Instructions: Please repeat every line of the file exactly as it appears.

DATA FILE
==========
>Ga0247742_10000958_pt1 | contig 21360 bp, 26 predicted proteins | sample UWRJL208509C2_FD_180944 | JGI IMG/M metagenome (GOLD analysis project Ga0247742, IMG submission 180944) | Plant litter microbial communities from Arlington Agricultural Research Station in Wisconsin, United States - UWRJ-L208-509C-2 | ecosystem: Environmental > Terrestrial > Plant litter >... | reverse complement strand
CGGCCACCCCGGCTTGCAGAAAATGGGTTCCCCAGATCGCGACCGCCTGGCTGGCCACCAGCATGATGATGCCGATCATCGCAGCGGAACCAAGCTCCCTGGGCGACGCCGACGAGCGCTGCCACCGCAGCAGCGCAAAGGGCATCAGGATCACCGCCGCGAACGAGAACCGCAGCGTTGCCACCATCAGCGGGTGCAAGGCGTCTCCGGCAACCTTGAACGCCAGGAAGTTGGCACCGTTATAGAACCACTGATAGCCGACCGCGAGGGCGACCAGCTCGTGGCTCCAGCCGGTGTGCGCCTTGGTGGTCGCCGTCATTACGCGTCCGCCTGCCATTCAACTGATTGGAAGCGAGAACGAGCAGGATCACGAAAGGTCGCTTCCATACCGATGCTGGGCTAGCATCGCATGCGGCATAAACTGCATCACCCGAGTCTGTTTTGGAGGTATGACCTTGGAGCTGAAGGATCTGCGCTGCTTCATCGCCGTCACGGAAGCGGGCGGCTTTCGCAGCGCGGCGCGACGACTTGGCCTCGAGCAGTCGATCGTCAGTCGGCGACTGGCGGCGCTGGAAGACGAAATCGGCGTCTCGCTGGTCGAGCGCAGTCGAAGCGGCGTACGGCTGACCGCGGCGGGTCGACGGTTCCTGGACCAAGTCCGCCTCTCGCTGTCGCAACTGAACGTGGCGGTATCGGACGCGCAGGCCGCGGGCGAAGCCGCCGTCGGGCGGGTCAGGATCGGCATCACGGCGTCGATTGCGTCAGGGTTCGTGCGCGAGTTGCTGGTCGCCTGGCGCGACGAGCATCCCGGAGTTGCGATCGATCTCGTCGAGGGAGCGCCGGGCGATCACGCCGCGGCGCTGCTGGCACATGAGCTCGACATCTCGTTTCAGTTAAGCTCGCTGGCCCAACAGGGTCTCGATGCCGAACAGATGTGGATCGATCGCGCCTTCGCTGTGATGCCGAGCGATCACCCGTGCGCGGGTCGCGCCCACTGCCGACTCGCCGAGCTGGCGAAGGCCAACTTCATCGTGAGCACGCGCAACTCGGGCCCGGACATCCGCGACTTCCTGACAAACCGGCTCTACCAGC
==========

>Ga0247742_10000958_pt1 | contig 21360 bp, 26 predicted proteins | sample UWRJL208509C2_FD_180944 | JGI IMG/M metagenome (GOLD analysis project Ga0247742, IMG submission 180944) | Plant litter microbial communities from Arlington Agricultural Research Station in Wisconsin, United States - UWRJ-L208-509C-2 | ecosystem: Environmental > Terrestrial > Plant litter >... | reverse complement strand
CGGCCACCCCGGCTTGCAGAAAATGGGTTCCCCAGATCGCGACCGCCTGGCTGGCCACCAGCATGATGATGCCGATCATCGCAGCGGAACCAAGCTCCCTGGGCGACGCCGACGAGCGCTGCCACCGCAGCAGCGCAAAGGGCATCAGGATCACCGCCGCGAACGAGAACCGCAGCGTTGCCACCATCAGCGGGTGCAAGGCGTCTCCGGCAACCTTGAACGCCAGGAAGTTGGCACCGTTATAGAACCACTGATAGCCGACCGCGAGGGCGACCAGCTCGTGGCTCCAGCCGGTGTGCGCCTTGGTGGTCGCCGTCATTACGCGTCCGCCTGCCATTCAACTGATTGGAAGCGAGAACGAGCAGGATCACGAAAGGTCGCTTCCATACCGATGCTGGGCTAGCATCGCATGCGGCATAAACTGCATCACCCGAGTCTGTTTTGGAGGTATGACCTTGGAGCTGAAGGATCTGCGCTGCTTCATCGCCGTCACGGAAGCGGGCGGCTTTCGCAGCGCGGCGCGACGACTTGGCCTCGAGCAGTCGATCGTCAGTCGGCGACTGGCGGCGCTGGAAGACGAAATCGGCGTCTCGCTGGTCGAGCGCAGTCGAAGCGGCGTACGGCTGACCGCGGCGGGTCGACGGTTCCTGGACCAAGTCCGCCTCTCGCTGTCGCAACTGAACGTGGCGGTATCGGACGCGCAGGCCGCGGGCGAAGCCGCCGTCGGGCGGGTCAGGATCGGCATCACGGCGTCGATTGCGTCAGGGTTCGTGCGCGAGTTGCTGGTCGCCTGGCGCGACGAGCATCCCGGAGTTGCGATCGATCTCGTCGAGGGAGCGCCGGGCGATCACGCCGCGGCGCTGCTGGCACATGAGCTCGACATCTCGTTTCAGTTAAGCTCGCTGGCCCAACAGGGTCTCGATGCCGAACAGATGTGGATCGATCGCGCCTTCGCTGTGATGCCGAGCGATCACCCGTGCGCGGGTCGCGCCCACTGCCGACTCGCCGAGCTGGCGAAGGCCAACTTCATCGTGAGCACGCGCAACTCGGGCCCGGACATCCGCGACTTCCTGACAAACCGGCTCTACCAGC